Maintenance at Wabush airport complicates commute for fly in/fly out workers

Many mines in Northern Quebec rely on fly-in fly-out workers to operate, and many transit through the Wabush airport in Newfoundland, on the way.

As of next summer, Transport Canada plans to close the airport during the day in order to carry out work on the runway. Gilles Ayotte, staff representative for the United Steelworkers in Sept-Iles, explains why mine workers are worried about the impact of having to switch flight schedules for supplies and passengers. 

Digging up the past in Coaticook

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There are many activities happening in Coaticook for the town's 150th anniversary, and this week they include digging up part of the past. The Beaulne Museum is the site of an official archaeological dig this week. Archaeologists are on site, along with members of the public who want to help out. They're looking for signs of a long lost hotel. Our Townships Reporter Alison Brunette stopped by the site were some young helpers were searching for clues. Listen here.

Connecting new Quebecers through sport

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Several recent studies have cited sport as a key driver of integration for immigrants, especially school-age immigrants. But that's not surprising to Motivaction Jeunesse, which has been operating on that assumption for more than a decade. They recently finished a six-day-long cycling trip around Lac St-Jean with 60 youth and 12 adults. For most of the youth participants, it was their first time in a rural area. For many, it was a life-changing experience. Listen here. 

The fate of the Musée National des Beaux-Arts du Québec

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After budget shortfalls in the spring, the Musée National des Beaux Arts du Québec was confronted with even more cuts with last month's provincial budget. It has some asking whether or not Quebec's national museum of fine arts can continue to fulfill its mandate. One of the co-authors of the letter is Dominic Hardy. He's an art historian and professor at UQAM, and he has also spent nearly 20 years working in museums in Ontario and Quebec. Listen here.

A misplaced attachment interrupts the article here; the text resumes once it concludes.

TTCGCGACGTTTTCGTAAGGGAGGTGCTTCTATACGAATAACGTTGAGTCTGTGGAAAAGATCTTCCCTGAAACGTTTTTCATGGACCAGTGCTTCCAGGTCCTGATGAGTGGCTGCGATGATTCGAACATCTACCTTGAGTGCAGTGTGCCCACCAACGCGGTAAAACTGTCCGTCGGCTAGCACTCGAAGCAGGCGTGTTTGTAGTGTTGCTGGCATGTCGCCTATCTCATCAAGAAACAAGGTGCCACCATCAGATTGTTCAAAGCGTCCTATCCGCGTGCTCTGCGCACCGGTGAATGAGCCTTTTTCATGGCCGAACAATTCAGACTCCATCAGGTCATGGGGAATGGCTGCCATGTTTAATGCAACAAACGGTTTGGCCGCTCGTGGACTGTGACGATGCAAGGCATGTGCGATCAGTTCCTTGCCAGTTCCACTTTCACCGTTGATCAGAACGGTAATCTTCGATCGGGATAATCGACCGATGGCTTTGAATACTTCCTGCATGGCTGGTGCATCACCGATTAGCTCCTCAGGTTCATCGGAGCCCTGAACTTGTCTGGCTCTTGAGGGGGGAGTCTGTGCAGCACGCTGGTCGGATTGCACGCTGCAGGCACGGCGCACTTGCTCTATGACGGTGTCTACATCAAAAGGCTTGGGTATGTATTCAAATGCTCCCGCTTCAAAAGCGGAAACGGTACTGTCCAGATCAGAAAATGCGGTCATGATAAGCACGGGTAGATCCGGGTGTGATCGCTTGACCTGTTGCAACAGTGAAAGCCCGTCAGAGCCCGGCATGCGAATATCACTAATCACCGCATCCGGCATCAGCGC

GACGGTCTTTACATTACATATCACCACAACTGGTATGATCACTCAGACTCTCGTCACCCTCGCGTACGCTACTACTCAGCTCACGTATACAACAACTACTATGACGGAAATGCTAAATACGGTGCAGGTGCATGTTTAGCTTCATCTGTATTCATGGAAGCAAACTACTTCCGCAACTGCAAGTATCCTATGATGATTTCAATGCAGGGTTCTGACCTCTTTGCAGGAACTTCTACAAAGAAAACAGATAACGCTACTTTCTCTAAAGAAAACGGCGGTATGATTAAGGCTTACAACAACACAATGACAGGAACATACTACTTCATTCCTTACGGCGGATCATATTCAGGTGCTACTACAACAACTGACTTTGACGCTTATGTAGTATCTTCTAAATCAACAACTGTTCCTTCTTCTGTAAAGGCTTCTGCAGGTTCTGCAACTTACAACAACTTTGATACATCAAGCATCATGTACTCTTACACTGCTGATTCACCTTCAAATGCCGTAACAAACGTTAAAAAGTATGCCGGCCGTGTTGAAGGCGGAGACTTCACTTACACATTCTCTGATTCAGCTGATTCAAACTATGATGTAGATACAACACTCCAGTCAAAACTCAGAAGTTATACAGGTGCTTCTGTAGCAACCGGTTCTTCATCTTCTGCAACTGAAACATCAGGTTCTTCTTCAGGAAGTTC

Tremplin 16-30 set to close in September

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For more than a decade, le Tremplin 16-30 on South Wellington Street has offered affordable housing along with a series of programs to help young people get their lives back on track. But recent budget cuts are forcing the organization to reduce services, and they may close their doors in September. I t is looking to the community for help. Our Townships Reporter Alison Brunette visited le Tremplin 16-30 and met with Zachariah Standish, one of the many people who say le Tremplin 16-30 helped change his life. Listen here.

Refugee claimants access to health care

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Being stuck in a foreign country with no health care is a scary reality for some refugee claimants. The federal government declared in 2012 that refugee claimants waiting for a decision could only receive healthcare if they posed a threat to public health. Earlier this month, a federal court ruled against the cuts, calling them inhumane. Dr. Isabelle Leblanc is president of Médécins québécois pour le régime public, and talks about the impact of these changes. Listen here.

Villemaire-Poulin Family on impact of Lac-Mégantic disaster

Thumbnail image for lac-megantic-anniversary.jpgAs the one-year anniversary of the derailment and explosion in Lac-Mégantic approaches, we'll revisit some of the people we've met to find out how they are grieving and rebuilding their lives and their community.  Our Marika Wheeler joins us with an update on a Villemaire-Poulin family. The two youngest children stuggled with nightmares and post-traumatic stress disorder after the derailment in that town. Listen here

Pika Family in Sherbrooke facing separation

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A family in Sherbrooke are on the verge of being separated because Canadian authorities want to deport the mother of three and her eldest daughter to the Congo. Sarah-Maggali Namoutiri and her 7-year-old daughter face deportation to the Congo, while the rest of her family is struggling to find a way to stay together (photo courtesy of Solidarity Across Borders). Our Alison Brunette met with Sarah-Maggali to find out how they are fighting this. Listen here

On Thursday, Namoutiri found out how the court ruled in regards to her appeal. Listen to an update here.

Alder Buckthorn forces clear cutting in Townships

clearcut.JPGAn invasive species called the Alder Buckthorn is causing concern in parts of the province. In the hopes of managing the threat of the brush, more than three hectares of forest was clear cut on a public road in the Eastern Townships. Some residents there say that's unacceptable.  CBC's Alison Brunette finds out the municipality responsible says it had no choice. Listen here.